[Esapi-user] Couple of questions about AbstractAuthenticator / getting started with ESAPI

Kevin W. Wall kevin.w.wall at gmail.com
Tue Aug 14 02:27:54 UTC 2012


On Mon, Aug 13, 2012 at 9:44 PM, Daniel Studds <daniel.studds at gmail.com> wrote:
> Hi Kelvin
>
> Thanks for the quick reply.
>
> By 2.0m I meant 2.0GA (misremembered.) I'm downloading it using maven, but I
> might change to having a local copy of the source as from what I've
> discovered so far, I suspect I'll need to patch some of the classes.
>
> I couldn't find a Google issue for the DefaultUser thing - should I raise
> one?

Yes; please do. I know someone brought it up once before, but must not
have had a Google Issue created then and it fell through the cracks. Let's
not let that happen again. Thanks!

> Just for now, I've changed to 2.0.1 (still on maven - I'll pull the source
> dist later). I'm looking at line 215, where it asserts that it's a secure
> connection. Currently, I've set up my filter to log the user in for every
> request, including GET. What I want to happen is for password logins or
> logins from remember tokens to insist on POST, but logins from session to be
> OK with GET.

OK; I don't know how I missed that. Was staring right at the line, but didn't
look at the comment. Duh!

Anyhow, I can see how one might want it both ways. If your using a JavaEE
servlet filter that processes ALL requests, then you this is probably not
what you want. If your filter only processes POSTs, then what is there is
fine.

I think it would make sense to only call

    ESAPI.httpUtilities().assertSecureChannel(ESAPI.currentRequest());
instead of
    ESAPI.httpUtilities().assertSecureRequest(ESAPI.currentRequest());
if the request type is not a POST and there is some particular property
set (would be a new property) that would explicitly allow it. That way,
we would not break backward compatibility.

Please feel free to create a Google Issue requesting something like
that as a new feature. That will allow the ESAPI developers to discuss
the merits of it. Certainly it would not be that difficult to do. Coming up
with some new test cases probably would be the most tedious thing.
But that would allow things like ESAPIFilter to be used with GET and POST.

> I could change my filter so that for the static resources (JS, CSS etc) the
> user isn't logged in, but I figure that creates an opportunity for me to
> stuff up (and also means that anyone can access the static resources).

Personally, I think that is a good idea anyhow. Where I work, we have a
much more elaborate JavaEE servlet filter that will ignore a comma separate
list of anything in a comma-separated list of suffixes which we generally set
to
    .jpg,jpeg,gif,png,css,js
as well as a URL prefix (e.g., /unprotected) list.  If you don't do that,
you *really* take a performance hit.  I had thought of doing something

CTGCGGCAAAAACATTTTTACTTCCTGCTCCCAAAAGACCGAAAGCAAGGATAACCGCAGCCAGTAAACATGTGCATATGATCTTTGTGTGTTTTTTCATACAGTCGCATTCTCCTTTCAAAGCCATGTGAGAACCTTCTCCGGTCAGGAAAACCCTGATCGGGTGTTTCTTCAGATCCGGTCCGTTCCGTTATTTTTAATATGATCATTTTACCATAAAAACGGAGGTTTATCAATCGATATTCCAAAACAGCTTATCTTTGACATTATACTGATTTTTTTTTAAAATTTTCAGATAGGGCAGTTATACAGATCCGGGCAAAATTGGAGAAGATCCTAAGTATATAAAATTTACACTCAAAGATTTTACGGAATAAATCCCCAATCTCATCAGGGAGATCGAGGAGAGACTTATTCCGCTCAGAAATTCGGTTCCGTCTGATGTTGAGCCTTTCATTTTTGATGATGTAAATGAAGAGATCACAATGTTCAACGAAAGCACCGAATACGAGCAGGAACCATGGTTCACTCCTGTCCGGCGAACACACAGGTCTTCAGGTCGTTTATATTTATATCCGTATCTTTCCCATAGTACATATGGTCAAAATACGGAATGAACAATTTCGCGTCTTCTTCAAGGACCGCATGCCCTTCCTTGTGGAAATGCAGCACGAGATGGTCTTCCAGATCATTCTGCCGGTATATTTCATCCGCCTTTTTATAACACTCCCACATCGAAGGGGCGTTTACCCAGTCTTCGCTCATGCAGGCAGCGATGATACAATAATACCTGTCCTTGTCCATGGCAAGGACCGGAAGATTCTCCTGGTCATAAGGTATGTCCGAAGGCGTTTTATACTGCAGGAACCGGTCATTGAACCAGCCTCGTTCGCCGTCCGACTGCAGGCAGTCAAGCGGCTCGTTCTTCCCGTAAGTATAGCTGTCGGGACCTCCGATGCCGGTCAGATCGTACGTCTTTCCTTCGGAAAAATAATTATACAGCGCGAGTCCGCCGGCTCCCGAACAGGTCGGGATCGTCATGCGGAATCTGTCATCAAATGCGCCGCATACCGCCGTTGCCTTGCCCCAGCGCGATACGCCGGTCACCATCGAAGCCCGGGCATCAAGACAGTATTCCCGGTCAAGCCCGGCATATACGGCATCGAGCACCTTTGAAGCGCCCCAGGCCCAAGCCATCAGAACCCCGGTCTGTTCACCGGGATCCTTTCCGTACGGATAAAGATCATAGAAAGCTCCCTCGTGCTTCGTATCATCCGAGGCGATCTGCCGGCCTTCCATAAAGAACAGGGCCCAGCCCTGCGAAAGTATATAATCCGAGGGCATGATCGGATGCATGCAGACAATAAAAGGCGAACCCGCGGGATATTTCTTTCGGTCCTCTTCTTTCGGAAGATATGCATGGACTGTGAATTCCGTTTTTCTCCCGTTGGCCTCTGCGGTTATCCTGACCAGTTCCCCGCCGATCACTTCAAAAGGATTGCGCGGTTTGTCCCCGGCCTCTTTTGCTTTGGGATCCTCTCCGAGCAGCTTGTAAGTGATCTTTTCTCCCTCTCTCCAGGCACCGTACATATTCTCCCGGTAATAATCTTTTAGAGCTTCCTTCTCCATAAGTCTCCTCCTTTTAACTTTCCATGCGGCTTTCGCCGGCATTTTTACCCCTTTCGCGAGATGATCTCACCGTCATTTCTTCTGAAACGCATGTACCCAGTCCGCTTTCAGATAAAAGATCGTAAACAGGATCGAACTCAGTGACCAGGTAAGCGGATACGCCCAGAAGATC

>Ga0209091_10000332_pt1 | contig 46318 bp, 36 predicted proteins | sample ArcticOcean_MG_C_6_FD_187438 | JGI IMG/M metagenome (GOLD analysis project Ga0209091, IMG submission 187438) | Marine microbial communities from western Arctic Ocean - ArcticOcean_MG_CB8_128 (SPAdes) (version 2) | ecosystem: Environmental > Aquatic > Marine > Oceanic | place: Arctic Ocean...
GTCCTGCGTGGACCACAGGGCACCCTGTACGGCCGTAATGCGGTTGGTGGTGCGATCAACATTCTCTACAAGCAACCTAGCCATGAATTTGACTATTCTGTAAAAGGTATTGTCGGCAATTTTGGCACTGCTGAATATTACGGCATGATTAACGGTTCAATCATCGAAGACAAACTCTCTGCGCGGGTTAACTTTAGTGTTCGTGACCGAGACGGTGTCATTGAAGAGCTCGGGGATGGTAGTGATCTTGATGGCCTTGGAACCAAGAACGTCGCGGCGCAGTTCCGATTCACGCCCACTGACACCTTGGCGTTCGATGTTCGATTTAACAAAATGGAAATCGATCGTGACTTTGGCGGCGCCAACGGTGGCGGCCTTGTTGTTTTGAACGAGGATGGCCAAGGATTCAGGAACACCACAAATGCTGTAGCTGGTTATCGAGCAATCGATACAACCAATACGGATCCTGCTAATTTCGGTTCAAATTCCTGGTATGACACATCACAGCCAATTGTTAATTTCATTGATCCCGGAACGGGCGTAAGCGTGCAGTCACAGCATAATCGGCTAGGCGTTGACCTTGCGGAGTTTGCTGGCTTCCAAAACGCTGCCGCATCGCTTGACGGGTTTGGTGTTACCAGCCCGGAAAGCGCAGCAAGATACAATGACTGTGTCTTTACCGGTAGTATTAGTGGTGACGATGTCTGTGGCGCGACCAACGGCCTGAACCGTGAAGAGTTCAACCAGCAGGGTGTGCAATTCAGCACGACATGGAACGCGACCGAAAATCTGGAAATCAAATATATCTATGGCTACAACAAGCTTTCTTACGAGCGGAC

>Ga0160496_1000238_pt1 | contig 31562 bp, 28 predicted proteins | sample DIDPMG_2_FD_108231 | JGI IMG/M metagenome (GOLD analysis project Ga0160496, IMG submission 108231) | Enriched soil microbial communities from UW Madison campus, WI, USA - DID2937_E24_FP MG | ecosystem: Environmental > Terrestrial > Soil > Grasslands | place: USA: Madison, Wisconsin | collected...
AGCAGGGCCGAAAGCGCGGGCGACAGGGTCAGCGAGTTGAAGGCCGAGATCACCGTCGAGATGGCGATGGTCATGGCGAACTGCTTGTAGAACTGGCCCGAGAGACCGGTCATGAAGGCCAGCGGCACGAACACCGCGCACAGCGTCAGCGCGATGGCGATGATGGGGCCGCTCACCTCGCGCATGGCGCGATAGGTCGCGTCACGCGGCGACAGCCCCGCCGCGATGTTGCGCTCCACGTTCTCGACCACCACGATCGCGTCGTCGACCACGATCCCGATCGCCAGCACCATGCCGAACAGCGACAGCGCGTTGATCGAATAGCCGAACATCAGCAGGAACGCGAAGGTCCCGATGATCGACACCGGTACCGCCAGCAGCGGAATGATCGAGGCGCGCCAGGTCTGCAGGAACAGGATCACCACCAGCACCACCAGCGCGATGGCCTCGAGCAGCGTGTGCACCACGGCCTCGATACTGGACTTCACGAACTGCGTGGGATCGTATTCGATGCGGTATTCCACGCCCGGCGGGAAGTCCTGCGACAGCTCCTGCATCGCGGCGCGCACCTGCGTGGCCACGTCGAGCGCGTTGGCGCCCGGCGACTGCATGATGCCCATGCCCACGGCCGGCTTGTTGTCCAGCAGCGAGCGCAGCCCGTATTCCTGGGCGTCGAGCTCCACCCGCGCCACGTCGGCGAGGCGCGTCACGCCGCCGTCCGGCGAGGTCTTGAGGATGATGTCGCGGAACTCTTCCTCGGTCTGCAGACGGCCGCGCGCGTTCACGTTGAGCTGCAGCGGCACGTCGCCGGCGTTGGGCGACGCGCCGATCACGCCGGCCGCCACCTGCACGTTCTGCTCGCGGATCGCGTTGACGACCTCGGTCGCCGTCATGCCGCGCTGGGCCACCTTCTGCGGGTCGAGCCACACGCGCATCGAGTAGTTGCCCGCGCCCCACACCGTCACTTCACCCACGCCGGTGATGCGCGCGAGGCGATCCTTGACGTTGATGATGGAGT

like that for the ESAPI filters, but to do it right would take a bit
of refactoring
b/c you'd probably want that behavior in more than one filter. And frankly,
It's just not been that high on my priority list yet.

> What's the risk involved with allowing GET requests to retrieve the user
> from session?

I don't think there is a risk as long as you don't then place it on a
query parameter.
At least I can't think of one off the top of my head. (You watch, no
sooner will I
post this than there will be 20 replies telling me why I'm wrong. LOL.)

> What are the key points in creating an authenticator that's "ready for prime
> time"? I'm very green when it comes to security! Are there better examples I
> could look at?

Well, let's start with some basics:
1) They have to be thread safe.
2) They need to be very scalable in terms of both # of users (at last tens of
     thousands of concurrent users and support a user base of hundreds of
     thousands) and in terms of request throughput (sat at least hundred per
     second). Will have to have a high degree of concurrency and possibly some
     serious caching to support that.
3) They need to be able to run across clusters. (User authenticated at one
     application server and later routed to a different one must still
be considered
     authenticated.)
4) Must be immune from all the standard OWASP Top 10 attacks (SQLi, XSS,
    CSRF, etc.).

That should be enough to get you started. ;-)

> I'd be happy to share the authenticator, assuming I can make it reasonably
> decoupled. I'm using neo4j at the moment, but that may change.

Ha! What's one more dependency amongst friends! :)
Seriously, that's not so much of an issue--if it even is at all--with 'contrib'
stuff. Just describe the dependency or include it or reference it via
Maven or whatever. The 'contrib' section is more the "look what I did
with ESAPI; I hope you find this useful too" section.

Hope that helps,
-kevin
-- 
Blog: http://off-the-wall-security.blogspot.com/
"The most likely way for the world to be destroyed, most experts agree,
is by accident. That's where we come in; we're computer professionals.
We *cause* accidents."        -- Nathaniel Borenstein


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